Kyoto, the Cultural Epicentre

I do not live in Kyoto, although perhaps I have in some distant past life. And… I am sure I will in the not too distant future. It is a city with which I feel an amazing affinity and am drawn to, like no where else in the World. Thank you, Mohamad, for allowing me to indulge in sharing my experience of Kyoto for the series, Around the World.

Kyoto was the capital of Japan for over 1000 years. It is a city of deep history, a tangible and totally accessible history. A history that weaves it’s way, so seamlessly into everyday life, it is sometimes barely noticeable. Women and men in kimono, geta, hakama, walking the historical sites, taking selfies for posterity. It is perfect marriage of tradition and technology. Everyday life is bathed in tradition and etiquette.

I love walking the streets of Gion, which remains reasonably unchanged over hundreds of years. Licenses, displayed on wooden plaques, on ancient ochaya, where geiko have been serving tea and sake for hundreds of years. Spectacular kabuki theaters and monks collecting alms, very peacefully, on street corners.

There are so many amazing temples and shrines in Kyoto, I am not really sure which ones to include. Kiyomizu-dera is a wonderful wooden structure, built into the side of a hill. It is quite amazing at any time of the year, whether surrounded by cherry blossom, beautiful Autumn colours, or snow. Kinkaku-Ji, the Golden Pavillion, sparkles in the sunlight, as it is entirely covered with gold leaf. Arashiyama, the bamboo grove, is serene and dramatic. Ginkaku-Ji, the Silver Pavillion, which incidentally is not silver, is the perfect example of Japanese wabi sabi style. The concept and aesthetic that there is much beauty in the transience of life, the unfinished, the imperfect, the impermanent. The list of incredibly beautiful places to visit is never ending. There are some 2,000 temples and shrines in Kyoto, and I can guarantee, you will run out of steam before you run out of extraordinary places to visit.

This is not to say that Kyoto does not have it’s share of modern wonder. Like all cities in Japan, Kyoto has a contemporary, up-beat, and often avant-garde side, as well. Funky cafes, serving amazing coffee, stylish record shops, selling vinyl, and of course, the ubiquitous manga and anime shops. There is also the International Manga Museum, housed in an old school building, and offering some 300,000 manga, which you can read anywhere on-site, for a very small entrance fee. There are also historical exhibitions and anime and manga computer programs for kids to try out.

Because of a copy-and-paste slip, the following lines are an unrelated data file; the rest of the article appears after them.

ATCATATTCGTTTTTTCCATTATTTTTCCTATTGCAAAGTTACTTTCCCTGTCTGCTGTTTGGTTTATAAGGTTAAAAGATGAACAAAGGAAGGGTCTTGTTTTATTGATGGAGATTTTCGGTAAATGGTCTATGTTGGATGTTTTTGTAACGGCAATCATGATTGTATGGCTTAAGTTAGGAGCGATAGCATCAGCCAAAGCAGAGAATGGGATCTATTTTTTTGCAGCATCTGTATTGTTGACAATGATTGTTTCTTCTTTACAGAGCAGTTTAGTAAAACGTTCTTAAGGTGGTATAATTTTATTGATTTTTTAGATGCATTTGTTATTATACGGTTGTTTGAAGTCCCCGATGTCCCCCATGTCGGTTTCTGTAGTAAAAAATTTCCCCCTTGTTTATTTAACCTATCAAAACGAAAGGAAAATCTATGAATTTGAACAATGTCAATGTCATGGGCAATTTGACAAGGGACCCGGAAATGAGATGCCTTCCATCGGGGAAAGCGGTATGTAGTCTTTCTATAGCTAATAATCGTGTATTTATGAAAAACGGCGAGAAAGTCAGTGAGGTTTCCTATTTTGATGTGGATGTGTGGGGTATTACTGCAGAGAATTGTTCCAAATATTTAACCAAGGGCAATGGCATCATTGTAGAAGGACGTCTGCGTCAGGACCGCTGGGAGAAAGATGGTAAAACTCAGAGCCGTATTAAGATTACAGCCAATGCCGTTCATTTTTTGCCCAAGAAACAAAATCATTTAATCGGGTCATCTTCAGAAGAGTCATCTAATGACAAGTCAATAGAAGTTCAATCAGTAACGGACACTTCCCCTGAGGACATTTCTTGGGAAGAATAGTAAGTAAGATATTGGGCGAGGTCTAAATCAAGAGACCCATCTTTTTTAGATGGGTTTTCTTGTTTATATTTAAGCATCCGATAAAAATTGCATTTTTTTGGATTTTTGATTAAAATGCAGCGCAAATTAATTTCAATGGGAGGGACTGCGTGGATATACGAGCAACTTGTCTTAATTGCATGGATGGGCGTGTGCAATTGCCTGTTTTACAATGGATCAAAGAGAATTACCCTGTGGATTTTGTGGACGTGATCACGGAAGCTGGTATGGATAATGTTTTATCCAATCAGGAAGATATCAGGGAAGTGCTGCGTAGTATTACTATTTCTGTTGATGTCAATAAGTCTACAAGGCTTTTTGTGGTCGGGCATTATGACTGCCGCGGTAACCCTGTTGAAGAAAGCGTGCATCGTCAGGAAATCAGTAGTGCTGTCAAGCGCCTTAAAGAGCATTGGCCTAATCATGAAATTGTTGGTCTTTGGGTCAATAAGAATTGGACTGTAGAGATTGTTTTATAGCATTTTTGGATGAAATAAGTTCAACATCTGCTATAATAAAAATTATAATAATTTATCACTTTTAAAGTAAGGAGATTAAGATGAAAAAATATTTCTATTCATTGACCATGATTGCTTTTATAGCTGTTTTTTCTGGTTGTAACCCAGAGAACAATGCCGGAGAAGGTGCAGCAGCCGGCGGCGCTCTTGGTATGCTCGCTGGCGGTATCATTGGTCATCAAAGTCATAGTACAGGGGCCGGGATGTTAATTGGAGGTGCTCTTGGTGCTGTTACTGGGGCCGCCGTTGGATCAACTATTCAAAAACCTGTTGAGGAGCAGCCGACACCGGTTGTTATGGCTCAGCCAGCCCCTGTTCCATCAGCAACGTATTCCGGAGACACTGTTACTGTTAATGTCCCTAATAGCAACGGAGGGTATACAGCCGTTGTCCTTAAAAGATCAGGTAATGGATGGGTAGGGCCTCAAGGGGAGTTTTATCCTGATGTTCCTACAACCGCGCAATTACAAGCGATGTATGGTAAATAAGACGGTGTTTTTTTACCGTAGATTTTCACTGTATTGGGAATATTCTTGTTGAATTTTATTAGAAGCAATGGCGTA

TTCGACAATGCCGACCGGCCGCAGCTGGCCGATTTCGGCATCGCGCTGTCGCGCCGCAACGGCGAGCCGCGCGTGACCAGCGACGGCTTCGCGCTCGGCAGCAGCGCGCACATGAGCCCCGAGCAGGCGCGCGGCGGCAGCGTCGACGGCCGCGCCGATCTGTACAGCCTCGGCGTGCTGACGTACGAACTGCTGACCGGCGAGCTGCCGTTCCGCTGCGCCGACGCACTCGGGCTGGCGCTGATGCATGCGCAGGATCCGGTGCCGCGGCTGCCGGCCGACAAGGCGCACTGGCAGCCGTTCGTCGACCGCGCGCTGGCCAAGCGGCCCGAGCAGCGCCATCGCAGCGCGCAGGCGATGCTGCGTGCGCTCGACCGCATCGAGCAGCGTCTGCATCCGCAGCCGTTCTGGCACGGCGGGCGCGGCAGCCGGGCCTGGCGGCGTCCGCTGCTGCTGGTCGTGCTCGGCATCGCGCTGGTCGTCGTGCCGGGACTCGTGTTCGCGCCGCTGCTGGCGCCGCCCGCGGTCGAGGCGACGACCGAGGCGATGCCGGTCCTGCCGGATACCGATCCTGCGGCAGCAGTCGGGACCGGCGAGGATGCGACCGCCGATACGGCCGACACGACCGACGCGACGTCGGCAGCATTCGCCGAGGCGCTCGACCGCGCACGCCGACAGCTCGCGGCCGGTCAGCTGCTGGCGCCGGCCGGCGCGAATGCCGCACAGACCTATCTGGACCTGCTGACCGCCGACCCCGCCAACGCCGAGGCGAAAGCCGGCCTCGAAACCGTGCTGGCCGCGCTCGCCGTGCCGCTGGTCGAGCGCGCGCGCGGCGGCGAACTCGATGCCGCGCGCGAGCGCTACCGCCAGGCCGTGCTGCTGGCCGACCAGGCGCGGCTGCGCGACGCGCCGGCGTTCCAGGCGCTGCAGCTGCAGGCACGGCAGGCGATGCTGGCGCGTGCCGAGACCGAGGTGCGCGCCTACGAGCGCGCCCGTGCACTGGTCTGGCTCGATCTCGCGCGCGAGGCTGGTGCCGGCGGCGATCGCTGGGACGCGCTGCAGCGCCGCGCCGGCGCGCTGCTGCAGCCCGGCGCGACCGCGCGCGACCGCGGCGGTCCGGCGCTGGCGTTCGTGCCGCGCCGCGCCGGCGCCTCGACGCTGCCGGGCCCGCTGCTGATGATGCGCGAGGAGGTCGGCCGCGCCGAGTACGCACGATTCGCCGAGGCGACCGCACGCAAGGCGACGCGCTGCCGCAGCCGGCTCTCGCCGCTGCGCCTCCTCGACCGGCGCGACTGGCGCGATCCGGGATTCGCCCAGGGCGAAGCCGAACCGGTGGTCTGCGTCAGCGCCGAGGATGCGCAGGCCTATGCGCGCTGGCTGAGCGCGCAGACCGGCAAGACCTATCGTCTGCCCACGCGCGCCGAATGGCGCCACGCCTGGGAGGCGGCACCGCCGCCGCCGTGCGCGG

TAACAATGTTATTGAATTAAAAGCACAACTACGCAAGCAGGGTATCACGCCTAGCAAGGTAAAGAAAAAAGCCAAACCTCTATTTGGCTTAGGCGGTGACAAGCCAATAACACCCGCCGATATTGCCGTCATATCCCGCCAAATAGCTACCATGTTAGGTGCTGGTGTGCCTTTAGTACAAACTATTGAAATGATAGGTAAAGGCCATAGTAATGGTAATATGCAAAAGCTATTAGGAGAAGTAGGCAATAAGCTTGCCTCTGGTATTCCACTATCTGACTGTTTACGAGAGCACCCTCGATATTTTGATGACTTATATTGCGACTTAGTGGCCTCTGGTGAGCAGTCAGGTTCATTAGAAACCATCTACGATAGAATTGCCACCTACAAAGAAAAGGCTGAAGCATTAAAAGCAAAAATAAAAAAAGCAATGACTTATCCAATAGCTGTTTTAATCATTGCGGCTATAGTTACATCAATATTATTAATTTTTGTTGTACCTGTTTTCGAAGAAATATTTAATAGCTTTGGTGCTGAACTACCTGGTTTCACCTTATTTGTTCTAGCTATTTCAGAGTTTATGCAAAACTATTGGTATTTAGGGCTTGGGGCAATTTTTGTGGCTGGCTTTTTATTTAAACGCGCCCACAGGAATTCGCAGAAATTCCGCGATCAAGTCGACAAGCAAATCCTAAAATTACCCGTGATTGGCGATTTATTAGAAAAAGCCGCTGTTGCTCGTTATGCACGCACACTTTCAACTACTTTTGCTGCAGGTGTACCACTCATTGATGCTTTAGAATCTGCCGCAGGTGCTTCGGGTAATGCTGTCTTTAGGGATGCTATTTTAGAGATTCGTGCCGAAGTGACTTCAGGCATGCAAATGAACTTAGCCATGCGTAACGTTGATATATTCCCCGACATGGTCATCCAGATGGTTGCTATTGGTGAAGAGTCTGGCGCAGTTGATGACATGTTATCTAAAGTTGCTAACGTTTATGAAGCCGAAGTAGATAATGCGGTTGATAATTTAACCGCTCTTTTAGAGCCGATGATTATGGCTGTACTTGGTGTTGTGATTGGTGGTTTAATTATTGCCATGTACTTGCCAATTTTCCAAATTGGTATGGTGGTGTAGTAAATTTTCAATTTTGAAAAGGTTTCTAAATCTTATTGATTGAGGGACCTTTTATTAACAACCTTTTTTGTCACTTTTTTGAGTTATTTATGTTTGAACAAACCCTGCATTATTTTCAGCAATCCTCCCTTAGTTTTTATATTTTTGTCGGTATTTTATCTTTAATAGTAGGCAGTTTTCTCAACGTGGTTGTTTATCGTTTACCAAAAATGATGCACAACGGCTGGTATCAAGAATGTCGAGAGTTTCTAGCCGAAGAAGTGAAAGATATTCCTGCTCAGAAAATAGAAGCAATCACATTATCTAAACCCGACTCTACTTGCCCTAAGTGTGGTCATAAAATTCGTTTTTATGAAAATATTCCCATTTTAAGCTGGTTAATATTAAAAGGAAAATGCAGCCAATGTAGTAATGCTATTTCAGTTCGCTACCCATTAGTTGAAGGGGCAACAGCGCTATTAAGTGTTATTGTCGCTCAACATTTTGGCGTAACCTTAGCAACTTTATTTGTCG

I am returning to Kyoto in September and my list of things I want to see gets increasingly longer, but usually is discarded soon after I arrive, as I get caught up in the Kyoto life, friends, food, shopping, fun. I am forever grateful that I found a place on this very large Earth that makes my heart break, whenever I am away from it, and I see it from afar… that destroys me every time I have to say goodbye, and entices me back, with beauty and charm. Kyoto most definitely has my heart.

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44 thoughts on “Kyoto, the Cultural Epicentre”

  1. Today, as I was shopping for a few holiday needs, the salesperson almost jumped for joy when I told her of my planned trip to Japan. She recommended I take the time to visit Kyoto; saying there was so much joy to be found there.
    A coincidence, or serendipity? When I arrived home I found this ‘new post’ from Mohamad; another coincidence… I’m listening…
    You have certainly whetted my appetite! A wonderful read, indeed.

  2. Loved the pictures. Especially the very large stone temple set in front of even bigger tree trunks. I forget what they are called–stelae? And the tea whisks looked so alien I was puzzled for several seconds before my brain recognized them.


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